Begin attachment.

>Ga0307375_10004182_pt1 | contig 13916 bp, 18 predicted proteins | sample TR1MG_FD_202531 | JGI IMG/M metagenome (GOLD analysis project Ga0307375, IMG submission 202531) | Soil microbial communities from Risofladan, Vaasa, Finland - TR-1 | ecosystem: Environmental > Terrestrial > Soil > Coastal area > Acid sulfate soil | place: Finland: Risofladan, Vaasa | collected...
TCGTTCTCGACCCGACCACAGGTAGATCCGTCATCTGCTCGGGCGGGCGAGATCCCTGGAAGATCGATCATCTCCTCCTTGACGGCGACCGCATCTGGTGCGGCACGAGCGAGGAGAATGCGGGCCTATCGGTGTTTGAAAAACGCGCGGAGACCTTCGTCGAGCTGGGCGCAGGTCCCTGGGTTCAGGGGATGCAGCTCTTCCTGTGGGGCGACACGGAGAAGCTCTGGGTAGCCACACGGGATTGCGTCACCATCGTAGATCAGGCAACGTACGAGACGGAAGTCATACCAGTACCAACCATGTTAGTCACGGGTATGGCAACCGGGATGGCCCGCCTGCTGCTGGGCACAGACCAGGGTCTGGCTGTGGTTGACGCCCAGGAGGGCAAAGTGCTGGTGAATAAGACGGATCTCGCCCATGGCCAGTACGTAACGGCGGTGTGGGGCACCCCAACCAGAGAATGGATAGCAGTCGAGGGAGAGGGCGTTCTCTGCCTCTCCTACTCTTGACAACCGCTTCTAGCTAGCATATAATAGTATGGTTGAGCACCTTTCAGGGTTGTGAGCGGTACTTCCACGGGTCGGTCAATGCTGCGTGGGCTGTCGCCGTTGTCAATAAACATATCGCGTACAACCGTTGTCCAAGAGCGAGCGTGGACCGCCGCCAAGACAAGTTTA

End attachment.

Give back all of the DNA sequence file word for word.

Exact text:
>Ga0307375_10004182_pt1 | contig 13916 bp, 18 predicted proteins | sample TR1MG_FD_202531 | JGI IMG/M metagenome (GOLD analysis project Ga0307375, IMG submission 202531) | Soil microbial communities from Risofladan, Vaasa, Finland - TR-1 | ecosystem: Environmental > Terrestrial > Soil > Coastal area > Acid sulfate soil | place: Finland: Risofladan, Vaasa | collected...
TCGTTCTCGACCCGACCACAGGTAGATCCGTCATCTGCTCGGGCGGGCGAGATCCCTGGAAGATCGATCATCTCCTCCTTGACGGCGACCGCATCTGGTGCGGCACGAGCGAGGAGAATGCGGGCCTATCGGTGTTTGAAAAACGCGCGGAGACCTTCGTCGAGCTGGGCGCAGGTCCCTGGGTTCAGGGGATGCAGCTCTTCCTGTGGGGCGACACGGAGAAGCTCTGGGTAGCCACACGGGATTGCGTCACCATCGTAGATCAGGCAACGTACGAGACGGAAGTCATACCAGTACCAACCATGTTAGTCACGGGTATGGCAACCGGGATGGCCCGCCTGCTGCTGGGCACAGACCAGGGTCTGGCTGTGGTTGACGCCCAGGAGGGCAAAGTGCTGGTGAATAAGACGGATCTCGCCCATGGCCAGTACGTAACGGCGGTGTGGGGCACCCCAACCAGAGAATGGATAGCAGTCGAGGGAGAGGGCGTTCTCTGCCTCTCCTACTCTTGACAACCGCTTCTAGCTAGCATATAATAGTATGGTTGAGCACCTTTCAGGGTTGTGAGCGGTACTTCCACGGGTCGGTCAATGCTGCGTGGGCTGTCGCCGTTGTCAATAAACATATCGCGTACAACCGTTGTCCAAGAGCGAGCGTGGACCGCCGCCAAGACAAGTTTA